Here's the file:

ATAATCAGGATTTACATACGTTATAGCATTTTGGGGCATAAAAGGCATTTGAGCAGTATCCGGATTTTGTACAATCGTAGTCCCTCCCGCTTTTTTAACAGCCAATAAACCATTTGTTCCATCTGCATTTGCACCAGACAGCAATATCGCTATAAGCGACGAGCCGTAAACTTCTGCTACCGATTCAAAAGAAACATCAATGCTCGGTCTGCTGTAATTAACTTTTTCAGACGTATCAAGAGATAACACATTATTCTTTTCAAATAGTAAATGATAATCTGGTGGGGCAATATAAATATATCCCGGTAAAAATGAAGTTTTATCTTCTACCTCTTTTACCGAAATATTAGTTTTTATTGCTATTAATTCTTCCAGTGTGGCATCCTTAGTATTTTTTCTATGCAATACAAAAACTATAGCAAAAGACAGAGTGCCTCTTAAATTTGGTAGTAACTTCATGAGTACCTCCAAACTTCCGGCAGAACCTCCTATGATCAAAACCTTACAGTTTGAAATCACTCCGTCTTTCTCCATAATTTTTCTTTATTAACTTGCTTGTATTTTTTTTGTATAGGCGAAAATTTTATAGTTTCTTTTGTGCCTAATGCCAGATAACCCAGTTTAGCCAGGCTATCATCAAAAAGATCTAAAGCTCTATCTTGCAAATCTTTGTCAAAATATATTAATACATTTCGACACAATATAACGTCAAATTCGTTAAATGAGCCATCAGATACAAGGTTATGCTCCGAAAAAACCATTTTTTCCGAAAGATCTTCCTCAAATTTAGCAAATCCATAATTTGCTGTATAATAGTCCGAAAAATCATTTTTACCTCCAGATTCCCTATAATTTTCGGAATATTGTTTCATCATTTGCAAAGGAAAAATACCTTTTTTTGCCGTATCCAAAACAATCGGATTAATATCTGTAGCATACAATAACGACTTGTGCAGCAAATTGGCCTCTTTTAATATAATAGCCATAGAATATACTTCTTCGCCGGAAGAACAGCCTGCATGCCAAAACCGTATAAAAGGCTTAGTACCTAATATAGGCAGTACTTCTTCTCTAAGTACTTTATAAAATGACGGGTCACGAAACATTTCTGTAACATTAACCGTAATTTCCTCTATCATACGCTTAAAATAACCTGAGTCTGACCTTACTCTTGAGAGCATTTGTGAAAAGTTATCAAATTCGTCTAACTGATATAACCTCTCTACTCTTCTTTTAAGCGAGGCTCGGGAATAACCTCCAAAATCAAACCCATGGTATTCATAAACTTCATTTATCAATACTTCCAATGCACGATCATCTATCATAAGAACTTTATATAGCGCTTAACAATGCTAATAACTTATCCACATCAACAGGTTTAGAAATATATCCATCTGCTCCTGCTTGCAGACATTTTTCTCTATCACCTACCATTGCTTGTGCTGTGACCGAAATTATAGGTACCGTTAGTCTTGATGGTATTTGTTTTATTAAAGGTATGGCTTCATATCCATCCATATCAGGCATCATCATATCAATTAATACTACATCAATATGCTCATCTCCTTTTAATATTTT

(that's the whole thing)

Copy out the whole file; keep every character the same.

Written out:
ATAATCAGGATTTACATACGTTATAGCATTTTGGGGCATAAAAGGCATTTGAGCAGTATCCGGATTTTGTACAATCGTAGTCCCTCCCGCTTTTTTAACAGCCAATAAACCATTTGTTCCATCTGCATTTGCACCAGACAGCAATATCGCTATAAGCGACGAGCCGTAAACTTCTGCTACCGATTCAAAAGAAACATCAATGCTCGGTCTGCTGTAATTAACTTTTTCAGACGTATCAAGAGATAACACATTATTCTTTTCAAATAGTAAATGATAATCTGGTGGGGCAATATAAATATATCCCGGTAAAAATGAAGTTTTATCTTCTACCTCTTTTACCGAAATATTAGTTTTTATTGCTATTAATTCTTCCAGTGTGGCATCCTTAGTATTTTTTCTATGCAATACAAAAACTATAGCAAAAGACAGAGTGCCTCTTAAATTTGGTAGTAACTTCATGAGTACCTCCAAACTTCCGGCAGAACCTCCTATGATCAAAACCTTACAGTTTGAAATCACTCCGTCTTTCTCCATAATTTTTCTTTATTAACTTGCTTGTATTTTTTTTGTATAGGCGAAAATTTTATAGTTTCTTTTGTGCCTAATGCCAGATAACCCAGTTTAGCCAGGCTATCATCAAAAAGATCTAAAGCTCTATCTTGCAAATCTTTGTCAAAATATATTAATACATTTCGACACAATATAACGTCAAATTCGTTAAATGAGCCATCAGATACAAGGTTATGCTCCGAAAAAACCATTTTTTCCGAAAGATCTTCCTCAAATTTAGCAAATCCATAATTTGCTGTATAATAGTCCGAAAAATCATTTTTACCTCCAGATTCCCTATAATTTTCGGAATATTGTTTCATCATTTGCAAAGGAAAAATACCTTTTTTTGCCGTATCCAAAACAATCGGATTAATATCTGTAGCATACAATAACGACTTGTGCAGCAAATTGGCCTCTTTTAATATAATAGCCATAGAATATACTTCTTCGCCGGAAGAACAGCCTGCATGCCAAAACCGTATAAAAGGCTTAGTACCTAATATAGGCAGTACTTCTTCTCTAAGTACTTTATAAAATGACGGGTCACGAAACATTTCTGTAACATTAACCGTAATTTCCTCTATCATACGCTTAAAATAACCTGAGTCTGACCTTACTCTTGAGAGCATTTGTGAAAAGTTATCAAATTCGTCTAACTGATATAACCTCTCTACTCTTCTTTTAAGCGAGGCTCGGGAATAACCTCCAAAATCAAACCCATGGTATTCATAAACTTCATTTATCAATACTTCCAATGCACGATCATCTATCATAAGAACTTTATATAGCGCTTAACAATGCTAATAACTTATCCACATCAACAGGTTTAGAAATATATCCATCTGCTCCTGCTTGCAGACATTTTTCTCTATCACCTACCATTGCTTGTGCTGTGACCGAAATTATAGGTACCGTTAGTCTTGATGGTATTTGTTTTATTAAAGGTATGGCTTCATATCCATCCATATCAGGCATCATCATATCAATTAATACTACATCAATATGCTCATCTCCTTTTAATATTTT